At the same time, the most sensitive artists understood the unendurable falsity of “optimistic tragedy,” (3) of the heroicization of the individual in an age when the popular masses had been set into historical motion, not to mention the “wholesale deaths” seen in the theaters of military operations during the First World War and other wars. In January–February 1937, at the height of the mass repressions, Mandelstam said his farewell to ancient tragedy (less than two years later he would perish in a transit prison camp near Vladivostok):


Where is the chained and nailed-down moan?

Where is Prometheus, supporter and abettor of cliffs?

And where the kite – and the yellow-eyed heat

Of his claws, flying out from sullen brows?


That is not to be: tragedies cannot be returned.

But these advancing lips –

But these lips lead straight into the essence

Of Aeschylus-the-loader, of Sophocles-the-woodcutter.


He is echo and greeting, he is milestone; no – ploughshare.

The aerial-stone theater of growing times

Has risen to its feet, and all want to see everyone –

The ones who were born, the fatal ones, the ones deprived of death.


As in most of Mandelstam’s late poems, the semantic fabric here is excessive and simultaneously obscure, filled with hiatuses, missing links, and associative leaps from one unknown to another. It is unclear, for instance, whose “lips” are referred to. We might assume that they belong to an actor declaiming the tragedy Prometheus Bound by Aeschylus, but this is merely our “realistic” – rationalizing – guess, a guess unsupported by factual evidence. But meanwhile, “these lips,” repeated twice and “advancing,” bristling with the doubled adversative conjunction “but,” are extremely vital to the poem: in these two lines, it literally breaks in half, leading us into the “essence” of a historically irreversible shift. Essentially, we are in state of ignorance. What is more, we remain in this state when confronted with the pronoun “he” that opens the third quatrain. Who is this? Aeschylus, author of Prometheus Bound? Or Sophocles, author of Oedipus Rex? Or perhaps Prometheus? (This is conceivable from the purely grammatical point of view.) Or is it the kite? Certain scholars argue that it is Stalin, insofar as the poem was written at the same time as the notorious so-called ode to Stalin. (4) It is written in the same meter and contains variations on similar motifs; in particular, there is a reference to Prometheus, with whom both Josephs – the tyrant and the poet – are alternately identified. If we pursue this line of argument, then the “advancing lips” are his as well: in the “Ode,” the supreme leader and father of all peoples appears speaking from a podium. But the pronoun “he” might also refer (in the original Russian) to the “aerial-stone theater” in the next line: this is the ancient theater, as suggested by “echo” and “greeting.”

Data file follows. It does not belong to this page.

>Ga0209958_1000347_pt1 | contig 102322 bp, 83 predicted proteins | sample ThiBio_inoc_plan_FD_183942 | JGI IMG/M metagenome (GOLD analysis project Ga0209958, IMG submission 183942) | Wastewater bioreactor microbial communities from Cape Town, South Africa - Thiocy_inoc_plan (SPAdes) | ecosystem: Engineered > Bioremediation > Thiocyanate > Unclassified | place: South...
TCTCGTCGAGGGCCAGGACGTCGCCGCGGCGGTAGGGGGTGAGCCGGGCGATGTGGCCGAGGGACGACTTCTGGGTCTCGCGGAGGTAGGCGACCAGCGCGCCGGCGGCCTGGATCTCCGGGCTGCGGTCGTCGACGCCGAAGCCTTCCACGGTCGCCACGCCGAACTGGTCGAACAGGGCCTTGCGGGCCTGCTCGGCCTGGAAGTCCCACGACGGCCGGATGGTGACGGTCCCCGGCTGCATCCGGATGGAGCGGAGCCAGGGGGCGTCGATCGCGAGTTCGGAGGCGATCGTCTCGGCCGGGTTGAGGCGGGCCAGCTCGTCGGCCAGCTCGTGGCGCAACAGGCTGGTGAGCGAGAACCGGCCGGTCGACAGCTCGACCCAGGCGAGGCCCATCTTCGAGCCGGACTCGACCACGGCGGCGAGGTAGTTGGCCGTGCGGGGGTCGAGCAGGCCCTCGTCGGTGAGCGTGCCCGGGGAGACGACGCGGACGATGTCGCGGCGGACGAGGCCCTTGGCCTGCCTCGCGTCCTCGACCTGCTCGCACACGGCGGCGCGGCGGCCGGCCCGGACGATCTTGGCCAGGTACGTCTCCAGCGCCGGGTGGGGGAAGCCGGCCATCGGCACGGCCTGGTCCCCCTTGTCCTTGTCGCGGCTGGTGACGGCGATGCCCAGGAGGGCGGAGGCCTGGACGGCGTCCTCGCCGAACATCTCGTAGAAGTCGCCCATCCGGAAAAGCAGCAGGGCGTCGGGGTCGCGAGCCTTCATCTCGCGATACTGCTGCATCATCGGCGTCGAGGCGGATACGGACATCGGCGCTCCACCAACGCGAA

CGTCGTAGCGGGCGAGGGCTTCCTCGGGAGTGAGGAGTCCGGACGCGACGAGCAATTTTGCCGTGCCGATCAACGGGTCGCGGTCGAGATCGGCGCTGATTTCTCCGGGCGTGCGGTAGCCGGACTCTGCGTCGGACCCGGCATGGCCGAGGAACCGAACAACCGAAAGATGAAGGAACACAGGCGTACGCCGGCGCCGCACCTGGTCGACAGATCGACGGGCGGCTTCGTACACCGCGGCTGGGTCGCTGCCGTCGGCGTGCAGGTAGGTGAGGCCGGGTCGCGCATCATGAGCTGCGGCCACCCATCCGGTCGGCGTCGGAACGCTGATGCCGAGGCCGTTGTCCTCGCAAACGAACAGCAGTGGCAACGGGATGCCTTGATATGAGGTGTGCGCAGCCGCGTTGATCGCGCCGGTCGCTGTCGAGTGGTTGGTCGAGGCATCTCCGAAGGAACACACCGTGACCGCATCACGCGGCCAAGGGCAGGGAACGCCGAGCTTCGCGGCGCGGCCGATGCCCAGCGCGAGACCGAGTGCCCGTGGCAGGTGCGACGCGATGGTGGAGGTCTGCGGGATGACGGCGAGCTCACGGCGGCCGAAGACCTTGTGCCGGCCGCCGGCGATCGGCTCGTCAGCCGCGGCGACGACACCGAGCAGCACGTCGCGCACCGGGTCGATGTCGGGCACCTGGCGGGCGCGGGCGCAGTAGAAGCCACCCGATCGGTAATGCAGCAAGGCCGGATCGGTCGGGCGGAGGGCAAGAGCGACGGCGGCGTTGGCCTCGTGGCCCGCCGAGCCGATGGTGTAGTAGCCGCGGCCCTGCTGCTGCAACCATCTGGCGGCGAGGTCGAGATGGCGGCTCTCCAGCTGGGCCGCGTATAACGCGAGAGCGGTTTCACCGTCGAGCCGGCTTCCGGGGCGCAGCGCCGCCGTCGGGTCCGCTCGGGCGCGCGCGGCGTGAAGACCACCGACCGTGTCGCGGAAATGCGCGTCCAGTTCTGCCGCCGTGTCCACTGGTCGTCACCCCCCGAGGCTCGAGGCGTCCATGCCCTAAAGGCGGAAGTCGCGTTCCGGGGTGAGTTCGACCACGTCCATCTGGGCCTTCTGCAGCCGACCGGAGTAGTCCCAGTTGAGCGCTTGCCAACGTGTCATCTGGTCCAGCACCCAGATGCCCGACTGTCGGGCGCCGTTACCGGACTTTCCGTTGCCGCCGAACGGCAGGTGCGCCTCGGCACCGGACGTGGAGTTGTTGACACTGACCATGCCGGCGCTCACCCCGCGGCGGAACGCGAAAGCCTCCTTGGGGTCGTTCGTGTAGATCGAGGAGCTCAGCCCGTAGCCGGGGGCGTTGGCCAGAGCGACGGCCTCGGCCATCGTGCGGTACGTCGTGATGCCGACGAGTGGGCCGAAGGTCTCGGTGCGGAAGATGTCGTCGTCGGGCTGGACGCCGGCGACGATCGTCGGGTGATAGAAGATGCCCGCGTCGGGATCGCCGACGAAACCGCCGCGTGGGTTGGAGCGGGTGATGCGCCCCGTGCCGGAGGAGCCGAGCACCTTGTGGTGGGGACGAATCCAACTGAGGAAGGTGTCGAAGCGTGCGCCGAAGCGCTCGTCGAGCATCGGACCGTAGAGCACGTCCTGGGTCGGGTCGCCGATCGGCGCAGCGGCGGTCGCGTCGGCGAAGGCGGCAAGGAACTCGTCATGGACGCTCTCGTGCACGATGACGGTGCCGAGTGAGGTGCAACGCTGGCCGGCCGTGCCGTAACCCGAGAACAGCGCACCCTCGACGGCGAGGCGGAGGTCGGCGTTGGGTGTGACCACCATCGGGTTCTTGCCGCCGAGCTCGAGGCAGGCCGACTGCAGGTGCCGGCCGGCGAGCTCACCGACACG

The uncertainty principle is constitutive here. The poem does not simply presume a multitude of readings; its meanings – and significance – are unreadable in their own right, in isolation from the many other poems written during the same period and, more broadly, from the poet’s entire creative trajectory, which also includes his own death “with a crowd and wholesale” (“Verses on an Unknown Soldier”). The poem’s syntax – the syntax of the “chained and nailed-down moan” – is out of joint, just as the time of tragedy is out of joint. It has been severed and mounted on a ploughshare, which opens up a perspective in which the tiers of the ancient Greek amphitheater and the serried ranks of the Last Judgment as depicted in old Russian icons converge – the eschatological perspective of immortality. In turn, this perspective is unthinkable without the communist perspective – the redemption of humanity’s curse as a species, the division of labor. It is unthinkable without the sting-like hyphen – deadly for art, and thus for tragedy as well – that secures the transfiguration of Aeschylus into a loader, and Sophocles into a woodcutter; without this line drawn under art, the line that resurrects the proletarian within the artist (and, vice versa, the artist within the proletarian). Proletarians of all lands and fire-encircled centuries rise to their feet along with the tilted bowl of what once was the theater. This is the chorus. In modern tragedy, said Brodsky, it is the chorus that perishes, not the hero. The chorus is singing the Warszawianka and the Internationale, I read on the lips of Mandelstam-the-woodcutter as he reads Aeschylus.




(1) The epigraph to this essay is taken from a poem in Paul Celan’s collection Die Niemandsrose (1963), whose dedication reads, “Dem Andenken Ossip Mandelstams” (“In Memory of Osip Mandelstam”). Mandelstam was born in Warsaw, and legend has it that he read his translations of Petrarch to other prison camp inmates. Celan prolifically and congenially translated Mandelstam’s verse, and his own poems contain a fair number of references to the poetry and fate of his Russian (and Jewish) colleague. Celan’s profound and frankly unorthodox understanding of Mandelstam’s poetics is borne out by the text of a radio program (broadcast March 19, 1960), in which, in particular, Celan said, “For [Mandelstam] – and this evinces a chiliastic character particular to Russian thought – revolution is the dawn of the other, the uprising of those below, the exaltation of the creature – an upheaval of downright cosmic proportions. It unhinges the world.” Translated by Pierre Joris; accessed at